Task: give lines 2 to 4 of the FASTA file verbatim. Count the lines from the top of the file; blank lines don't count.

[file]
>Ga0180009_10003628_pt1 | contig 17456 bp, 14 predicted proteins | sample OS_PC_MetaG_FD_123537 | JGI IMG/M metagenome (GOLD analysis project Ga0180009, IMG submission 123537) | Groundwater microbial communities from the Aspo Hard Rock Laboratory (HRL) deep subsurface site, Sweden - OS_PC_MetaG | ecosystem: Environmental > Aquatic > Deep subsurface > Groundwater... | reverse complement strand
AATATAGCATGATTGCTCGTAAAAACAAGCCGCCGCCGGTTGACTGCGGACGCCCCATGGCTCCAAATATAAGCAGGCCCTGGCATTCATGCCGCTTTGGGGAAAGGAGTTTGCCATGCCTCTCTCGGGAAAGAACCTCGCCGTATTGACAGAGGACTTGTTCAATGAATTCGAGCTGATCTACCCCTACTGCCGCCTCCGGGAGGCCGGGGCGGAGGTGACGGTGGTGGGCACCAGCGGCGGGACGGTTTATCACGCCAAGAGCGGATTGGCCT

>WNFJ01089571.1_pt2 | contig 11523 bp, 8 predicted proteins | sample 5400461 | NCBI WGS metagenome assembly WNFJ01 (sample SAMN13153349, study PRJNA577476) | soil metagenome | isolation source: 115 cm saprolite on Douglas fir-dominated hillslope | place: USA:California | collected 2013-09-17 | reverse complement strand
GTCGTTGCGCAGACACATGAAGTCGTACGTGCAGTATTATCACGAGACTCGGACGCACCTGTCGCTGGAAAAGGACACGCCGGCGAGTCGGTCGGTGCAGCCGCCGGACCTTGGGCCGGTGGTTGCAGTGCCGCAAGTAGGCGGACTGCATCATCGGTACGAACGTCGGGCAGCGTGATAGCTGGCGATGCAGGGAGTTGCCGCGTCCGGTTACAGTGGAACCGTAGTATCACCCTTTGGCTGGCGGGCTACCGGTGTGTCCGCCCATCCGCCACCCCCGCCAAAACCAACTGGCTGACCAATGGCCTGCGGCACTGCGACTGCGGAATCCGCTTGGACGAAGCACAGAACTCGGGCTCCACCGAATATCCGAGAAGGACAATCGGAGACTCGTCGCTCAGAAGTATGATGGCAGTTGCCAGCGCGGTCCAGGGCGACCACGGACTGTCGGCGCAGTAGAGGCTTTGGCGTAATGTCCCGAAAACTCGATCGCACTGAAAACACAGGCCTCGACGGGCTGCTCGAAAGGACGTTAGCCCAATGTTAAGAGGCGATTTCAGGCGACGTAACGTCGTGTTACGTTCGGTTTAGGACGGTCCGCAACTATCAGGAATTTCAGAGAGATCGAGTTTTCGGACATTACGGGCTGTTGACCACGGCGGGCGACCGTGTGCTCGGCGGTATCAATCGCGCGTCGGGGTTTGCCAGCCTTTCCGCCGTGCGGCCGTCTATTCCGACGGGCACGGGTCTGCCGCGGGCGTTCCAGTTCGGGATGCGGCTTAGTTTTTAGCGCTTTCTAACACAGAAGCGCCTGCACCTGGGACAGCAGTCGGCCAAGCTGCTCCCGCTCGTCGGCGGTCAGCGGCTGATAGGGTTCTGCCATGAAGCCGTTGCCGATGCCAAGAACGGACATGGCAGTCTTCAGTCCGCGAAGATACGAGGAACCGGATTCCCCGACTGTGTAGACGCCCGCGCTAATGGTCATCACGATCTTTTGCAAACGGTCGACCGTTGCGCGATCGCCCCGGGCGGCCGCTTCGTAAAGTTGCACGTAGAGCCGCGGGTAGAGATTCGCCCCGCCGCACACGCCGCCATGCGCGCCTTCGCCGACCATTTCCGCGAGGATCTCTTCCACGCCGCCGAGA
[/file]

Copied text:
AATATAGCATGATTGCTCGTAAAAACAAGCCGCCGCCGGTTGACTGCGGACGCCCCATGGCTCCAAATATAAGCAGGCCCTGGCATTCATGCCGCTTTGGGGAAAGGAGTTTGCCATGCCTCTCTCGGGAAAGAACCTCGCCGTATTGACAGAGGACTTGTTCAATGAATTCGAGCTGATCTACCCCTACTGCCGCCTCCGGGAGGCCGGGGCGGAGGTGACGGTGGTGGGCACCAGCGGCGGGACGGTTTATCACGCCAAGAGCGGATTGGCCT

>WNFJ01089571.1_pt2 | contig 11523 bp, 8 predicted proteins | sample 5400461 | NCBI WGS metagenome assembly WNFJ01 (sample SAMN13153349, study PRJNA577476) | soil metagenome | isolation source: 115 cm saprolite on Douglas fir-dominated hillslope | place: USA:California | collected 2013-09-17 | reverse complement strand
GTCGTTGCGCAGACACATGAAGTCGTACGTGCAGTATTATCACGAGACTCGGACGCACCTGTCGCTGGAAAAGGACACGCCGGCGAGTCGGTCGGTGCAGCCGCCGGACCTTGGGCCGGTGGTTGCAGTGCCGCAAGTAGGCGGACTGCATCATCGGTACGAACGTCGGGCAGCGTGATAGCTGGCGATGCAGGGAGTTGCCGCGTCCGGTTACAGTGGAACCGTAGTATCACCCTTTGGCTGGCGGGCTACCGGTGTGTCCGCCCATCCGCCACCCCCGCCAAAACCAACTGGCTGACCAATGGCCTGCGGCACTGCGACTGCGGAATCCGCTTGGACGAAGCACAGAACTCGGGCTCCACCGAATATCCGAGAAGGACAATCGGAGACTCGTCGCTCAGAAGTATGATGGCAGTTGCCAGCGCGGTCCAGGGCGACCACGGACTGTCGGCGCAGTAGAGGCTTTGGCGTAATGTCCCGAAAACTCGATCGCACTGAAAACACAGGCCTCGACGGGCTGCTCGAAAGGACGTTAGCCCAATGTTAAGAGGCGATTTCAGGCGACGTAACGTCGTGTTACGTTCGGTTTAGGACGGTCCGCAACTATCAGGAATTTCAGAGAGATCGAGTTTTCGGACATTACGGGCTGTTGACCACGGCGGGCGACCGTGTGCTCGGCGGTATCAATCGCGCGTCGGGGTTTGCCAGCCTTTCCGCCGTGCGGCCGTCTATTCCGACGGGCACGGGTCTGCCGCGGGCGTTCCAGTTCGGGATGCGGCTTAGTTTTTAGCGCTTTCTAACACAGAAGCGCCTGCACCTGGGACAGCAGTCGGCCAAGCTGCTCCCGCTCGTCGGCGGTCAGCGGCTGATAGGGTTCTGCCATGAAGCCGTTGCCGATGCCAAGAACGGACATGGCAGTCTTCAGTCCGCGAAGATACGAGGAACCGGATTCCCCGACTGTGTAGACGCCCGCGCTAATGGTCATCACGATCTTTTGCAAACGGTCGACCGTTGCGCGATCGCCCCGGGCGGCCGCTTCGTAAAGTTGCACGTAGAGCCGCGGGTAGAGATTCGCCCCGCCGCACACGCCGCCATGCGCGCCTTCGCCGACCATTTCCGCGAGGATCTCTTCCACGCCGCCGAGA